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Offshore Renewable Energy & Offshore Renewable Energy

This page provides basic information on the combination between different offshore renewable energies and will be further populated as more information becomes available. 

Offshore Renewable Energy (ORE) includes different types of technologies, with varying degrees of development and maturity, and unequal energy generation potential. The combination of these technologies is increasingly being researched to develop synergies, optimise the use of space, and reduce costs (e.g., sharing platforms or energy transfer cables). The accelerated deployment of Offshore Wind Farms (OWF) provides opportunities to develop complementary ORE technologies within OWF facilities. The combination of different ORE technologies can be considered at two stages: 

(1) During the design of the ORE development, the technical constraints of the different technologies must be considered to maximize the potential energy generation of each technology but also to ensure the most efficient maintenance of each. The main challenge is to avoid any effect which could reduce energy generation, such as the wake effect [1] for wind technologies. Energy transmission cables and stations can be shared by ORE operators thanks to a joint network designed to ensure electricity transfer.

(2) Once an existing ORE production unit (for instance OWF) is established, a new ORE technology (wave, current, solar) can be installed within its facility.  In addition, the management of safety and risks is essential during the implementation, especially during the installation of foundations and anchor points for the new facilities, as well as the electrical connections to the production units.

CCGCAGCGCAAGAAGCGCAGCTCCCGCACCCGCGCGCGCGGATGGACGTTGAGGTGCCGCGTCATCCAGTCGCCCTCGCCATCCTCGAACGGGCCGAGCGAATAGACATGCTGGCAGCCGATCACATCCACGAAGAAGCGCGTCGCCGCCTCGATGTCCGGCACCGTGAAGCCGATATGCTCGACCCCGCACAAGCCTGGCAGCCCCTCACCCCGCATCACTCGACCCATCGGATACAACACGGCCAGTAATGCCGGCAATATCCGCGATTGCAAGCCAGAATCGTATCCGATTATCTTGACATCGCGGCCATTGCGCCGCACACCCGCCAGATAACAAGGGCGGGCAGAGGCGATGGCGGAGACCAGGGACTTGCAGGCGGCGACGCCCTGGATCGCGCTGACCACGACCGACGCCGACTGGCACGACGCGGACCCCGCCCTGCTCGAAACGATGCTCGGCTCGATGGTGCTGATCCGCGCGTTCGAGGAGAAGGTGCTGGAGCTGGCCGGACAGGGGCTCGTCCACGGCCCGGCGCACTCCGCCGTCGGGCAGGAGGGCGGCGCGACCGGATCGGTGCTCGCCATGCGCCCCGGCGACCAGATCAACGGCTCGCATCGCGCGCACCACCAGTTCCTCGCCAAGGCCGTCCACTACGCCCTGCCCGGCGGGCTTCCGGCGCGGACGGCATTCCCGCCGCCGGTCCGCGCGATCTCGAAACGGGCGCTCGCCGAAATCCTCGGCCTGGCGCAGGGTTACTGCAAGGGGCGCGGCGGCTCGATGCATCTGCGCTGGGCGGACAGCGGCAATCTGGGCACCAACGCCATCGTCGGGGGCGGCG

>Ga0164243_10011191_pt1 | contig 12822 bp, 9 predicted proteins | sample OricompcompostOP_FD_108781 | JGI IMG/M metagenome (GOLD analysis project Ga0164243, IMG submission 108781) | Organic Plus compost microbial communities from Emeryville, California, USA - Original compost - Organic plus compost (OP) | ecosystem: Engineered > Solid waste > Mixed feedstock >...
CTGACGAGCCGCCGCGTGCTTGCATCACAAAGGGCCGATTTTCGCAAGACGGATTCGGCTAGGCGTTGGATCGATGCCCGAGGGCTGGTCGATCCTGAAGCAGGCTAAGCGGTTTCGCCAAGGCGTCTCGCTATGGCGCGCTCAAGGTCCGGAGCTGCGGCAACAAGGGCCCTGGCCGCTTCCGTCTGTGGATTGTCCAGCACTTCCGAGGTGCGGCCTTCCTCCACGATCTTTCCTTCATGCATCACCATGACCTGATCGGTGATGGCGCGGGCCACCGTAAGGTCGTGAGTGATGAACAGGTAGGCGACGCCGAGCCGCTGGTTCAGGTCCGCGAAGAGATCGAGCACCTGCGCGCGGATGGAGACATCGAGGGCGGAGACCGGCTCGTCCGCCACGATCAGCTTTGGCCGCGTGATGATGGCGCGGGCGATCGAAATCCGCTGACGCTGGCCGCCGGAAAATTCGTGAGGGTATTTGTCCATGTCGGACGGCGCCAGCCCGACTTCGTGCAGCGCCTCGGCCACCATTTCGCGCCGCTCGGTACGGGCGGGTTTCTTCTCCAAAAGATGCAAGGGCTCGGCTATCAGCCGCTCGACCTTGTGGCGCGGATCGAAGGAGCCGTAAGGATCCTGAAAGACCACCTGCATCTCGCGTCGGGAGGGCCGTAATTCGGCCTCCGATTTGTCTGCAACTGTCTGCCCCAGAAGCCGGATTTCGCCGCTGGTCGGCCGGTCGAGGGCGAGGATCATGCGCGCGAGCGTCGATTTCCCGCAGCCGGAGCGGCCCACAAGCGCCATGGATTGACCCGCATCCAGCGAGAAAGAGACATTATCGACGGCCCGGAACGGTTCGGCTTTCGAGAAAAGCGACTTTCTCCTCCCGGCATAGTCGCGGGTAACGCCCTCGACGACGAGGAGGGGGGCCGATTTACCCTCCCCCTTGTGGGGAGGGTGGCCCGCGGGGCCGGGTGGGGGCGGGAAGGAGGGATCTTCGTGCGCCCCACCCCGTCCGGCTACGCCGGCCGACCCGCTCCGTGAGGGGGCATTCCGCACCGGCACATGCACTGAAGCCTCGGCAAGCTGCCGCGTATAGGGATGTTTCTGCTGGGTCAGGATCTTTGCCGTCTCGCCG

Ongoing research initiatives are investigating the combination of wave, wind and solar to lower the cost of the energy system, as exemplified by the installations developed by EU-funded project PLOCAN [2]. However, challenges remain regarding technical implementation and costs.


Offshore Renewable Energy (or Marine Renewable Energy - MRE) is a major source of green energy that significantly contributes to the EU’s 2050 Energy Strategy and the European Green Deal. The EU therefore set ambitious objectives for the marine renewables industry, that will need to scale up five times by 2030 and 25 times by 2050 to support the Green Deal’s objectives [2]

MRE technologies can be broadly divided into 7 categories [3]:

  • Offshore wind power: Electricity is produced by turbines, which harness energy from the wind blowing over stretches of sea;
  • Wave power: capturing the movement of sea waves and turning it into electrical energy;
  • Tidal power: harnessing energy from tides and converting it into electrical energy;
  • Stream Energy: harnessing kinetic energy from currents and turning it into electrical energy;
  • Osmotic power: Collecting the energy released by the difference in salt concentrations when a river flows into the sea;
  • Ocean energy thermal conversion: using the temperature difference between deep water and the surface to generate electricity;
  • Marine biomass: algae could be used to produce fuels.

These technologies have very different degrees of development and maturity: some are already very advanced and widely operated worldwide while others are still at research level. As Offshore Wind Farms (OWF) are the most developed technology when it comes to MRE, they will constitute the main example of OREI in the following pages. 

For more information about EU blue economy sectors please visit the EU Blue Economy Observatory website. 

For more European statistics and data you can also visit the Eurostat website


Existing co-existence and multi-use initiatives